A tale of two poles

Today I found out a number of interesting things about the Earth’s poles and their ice:

1) The Antarctic is colder than the Arctic.  Since ice has not melted there yet, it is not currently contributing to sea level rise.

2) The melting of sea ice (as with much of the Arctic) does not contribute to sea level rise, as the floating ice already displaces the volume of water it would occupy if it melted.  Therefore only the melting of land ice can raise sea levels (small glaciers and Greenland ice sheet).

3) In our warming world, temperature rises have been most marked in the polar Arctic regions.  “Since 1980, the surface area of the Arctic sea ice in summer has formed from around four million square kilometres to about one and a half million square kilometres. The Arctic is a microcosm of climate change. It’s a place where changes in the Earth’s temperature have been felt most keenly.” (Mat Collins, University of Exeter).

Another key difference is that in September 2012:

  • The Arctic had the smallest area of sea ice ever recorded by satellite
  • The Antarctic had the largest area of sea ice ever recorded by satellite



400 parts per million

On Thursday May 10th 2013 the Mauna Lao Observatory in Hawaii recorded the concentration of carbon dioxide in the Earth’s atmosphere passing the 400 parts per million mark for the first time since records began in 1958.  What the records (known as the Keeling Curve after the scientist who devoted his life to collecting them) show is that concentrations of carbon dioxide in the Earth’s atmosphere have been climbing steadily in that time.

Ice core data, obtained from analysis of the gases trapped bubbles in polar ice, go back 800,000 years, and in this time the planet has not experienced this level of carbon dioxide.  Analysis of carbon isotopes present in compounds made by tiny marine phytoplankton preserved in ancient ocean sediments suggests that the last time the planet experienced 400 parts per million was in the Pliocene, between 5.3 and 2.6 million years ago.

In the mid-Pliocene warm period, 3.3 to 3 million years ago, the Earth had several other key similarities with the contemporary Earth – a similar intensity of sunlight reaching the Earth; similar global geography; similar parameters of the Earth’s orbit; and the fact that many mid-Pliocene species are still extant.

There are also some key differences between these two Earth phases.  Sea levels were higher (estimates range from 5 to 40 meters higher than today); the Greenland and Antarctic ice sheets were smaller than today; the jet stream was sluggish, if it existed at all – the planet existed in a permanent El Nino.  Average temperatures were 3 or 4 C higher than today, and possibly 10 C higher at the poles.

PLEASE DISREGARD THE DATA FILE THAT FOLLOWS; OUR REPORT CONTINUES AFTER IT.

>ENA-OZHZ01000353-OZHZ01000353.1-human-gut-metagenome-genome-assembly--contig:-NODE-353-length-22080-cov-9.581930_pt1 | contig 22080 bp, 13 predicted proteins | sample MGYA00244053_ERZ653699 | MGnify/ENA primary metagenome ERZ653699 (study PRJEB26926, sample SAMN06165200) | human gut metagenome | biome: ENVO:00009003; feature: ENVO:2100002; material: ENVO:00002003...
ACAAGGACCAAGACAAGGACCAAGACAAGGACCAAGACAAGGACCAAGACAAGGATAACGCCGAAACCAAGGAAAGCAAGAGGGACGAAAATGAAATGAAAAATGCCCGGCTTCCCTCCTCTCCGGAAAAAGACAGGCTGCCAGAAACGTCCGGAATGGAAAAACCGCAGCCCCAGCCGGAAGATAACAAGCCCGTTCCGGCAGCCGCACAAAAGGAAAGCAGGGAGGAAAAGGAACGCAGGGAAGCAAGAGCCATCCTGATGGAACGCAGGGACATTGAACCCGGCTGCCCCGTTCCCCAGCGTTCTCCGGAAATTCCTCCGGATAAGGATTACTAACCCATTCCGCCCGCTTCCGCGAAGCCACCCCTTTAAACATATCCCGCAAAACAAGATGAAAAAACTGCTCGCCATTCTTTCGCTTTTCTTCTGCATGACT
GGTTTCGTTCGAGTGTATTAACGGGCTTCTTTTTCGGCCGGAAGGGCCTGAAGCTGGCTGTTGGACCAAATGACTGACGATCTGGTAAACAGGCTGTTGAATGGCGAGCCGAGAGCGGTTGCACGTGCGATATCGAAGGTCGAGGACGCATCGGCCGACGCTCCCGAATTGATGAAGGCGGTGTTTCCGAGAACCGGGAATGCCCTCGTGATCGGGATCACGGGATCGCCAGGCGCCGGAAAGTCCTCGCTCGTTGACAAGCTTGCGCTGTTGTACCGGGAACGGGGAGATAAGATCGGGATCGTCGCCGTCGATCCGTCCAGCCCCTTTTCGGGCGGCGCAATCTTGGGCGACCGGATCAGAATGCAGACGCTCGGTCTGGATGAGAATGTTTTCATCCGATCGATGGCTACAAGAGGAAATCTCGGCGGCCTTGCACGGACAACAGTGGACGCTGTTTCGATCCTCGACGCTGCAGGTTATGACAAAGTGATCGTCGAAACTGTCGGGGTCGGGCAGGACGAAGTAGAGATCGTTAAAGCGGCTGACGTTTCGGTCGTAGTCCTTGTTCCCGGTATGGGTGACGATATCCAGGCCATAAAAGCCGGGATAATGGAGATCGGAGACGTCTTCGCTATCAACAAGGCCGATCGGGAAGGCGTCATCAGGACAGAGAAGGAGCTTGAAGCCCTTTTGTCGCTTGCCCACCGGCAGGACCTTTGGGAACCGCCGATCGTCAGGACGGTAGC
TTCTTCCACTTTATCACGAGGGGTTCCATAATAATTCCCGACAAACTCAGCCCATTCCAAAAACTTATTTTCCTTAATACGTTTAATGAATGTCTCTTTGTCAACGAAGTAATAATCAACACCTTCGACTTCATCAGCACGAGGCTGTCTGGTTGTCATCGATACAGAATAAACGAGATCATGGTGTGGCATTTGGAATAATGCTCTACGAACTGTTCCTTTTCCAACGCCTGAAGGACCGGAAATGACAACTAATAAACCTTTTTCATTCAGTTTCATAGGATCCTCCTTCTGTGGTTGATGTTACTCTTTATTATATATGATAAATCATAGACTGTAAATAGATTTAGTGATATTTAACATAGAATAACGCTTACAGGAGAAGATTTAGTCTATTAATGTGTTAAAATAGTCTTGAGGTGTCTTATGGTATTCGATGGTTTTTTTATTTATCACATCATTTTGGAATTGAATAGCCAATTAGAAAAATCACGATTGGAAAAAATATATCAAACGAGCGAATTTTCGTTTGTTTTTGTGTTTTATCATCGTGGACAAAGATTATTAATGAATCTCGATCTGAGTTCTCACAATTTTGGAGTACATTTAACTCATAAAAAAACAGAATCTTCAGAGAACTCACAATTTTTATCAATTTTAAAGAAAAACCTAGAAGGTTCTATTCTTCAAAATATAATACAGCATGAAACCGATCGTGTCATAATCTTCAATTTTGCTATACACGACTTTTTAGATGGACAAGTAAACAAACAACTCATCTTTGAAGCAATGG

For these key reasons, many scientists consider the mid-Pliocene to be a key climate analog for the Earth’s future.  However, there is one key reason that makes this analogy so particularly significant for climate science:  in the mid-Pliocene, the levels of carbon dioxide in the atmosphere were decreasing. Today they are increasing at an unprecedented rate.  During ancient climate change, an increase of 10 parts per million might have taken 1,000 years or more to happen. Now, if emissions continue to increase as predicted, the planet is set to reach the 1,000 ppm level in only 100 years.




How do volcanoes affect climate change?

There are a number of natural forcing factors at work on the earth’s climate, causing short-term changes to weather patterns and longer-term climate change.  It is against this backdrop of natural variability that the effects of human-induced climate change must be measured.   Of these, volcanoes are a key forcing mechanism, which have had large impacts on human civilization in the recent past.  For example, in northern Europe, the medieval Little Ice Age corresponded with a period of high volcanic activity, whilst the Medieval Warm Period occurred at a time of low volcanic activity.  Solar variation was also a key factor in these climate changes.

Volcanic forcing can have both short-lived and longer-term impacts on global climate.


  • Sulphuric aerosols injected up into the stratosphere reflect back nearly all the sun’s energy that they encounter, sending it back into space and preventing it from reaching the planet’s surface.  This is a short-lived effect that can be measured in terms of years.
  • Volcanic ash, a form of black carbon, can be deposited on snow fields, glaciers and other reflective bodies, reducing their albedo.  Hence they reflect less of the sun’s energy and absorb more of it.  This would result in a short-term warming, until the deposits are covered by further snowfall.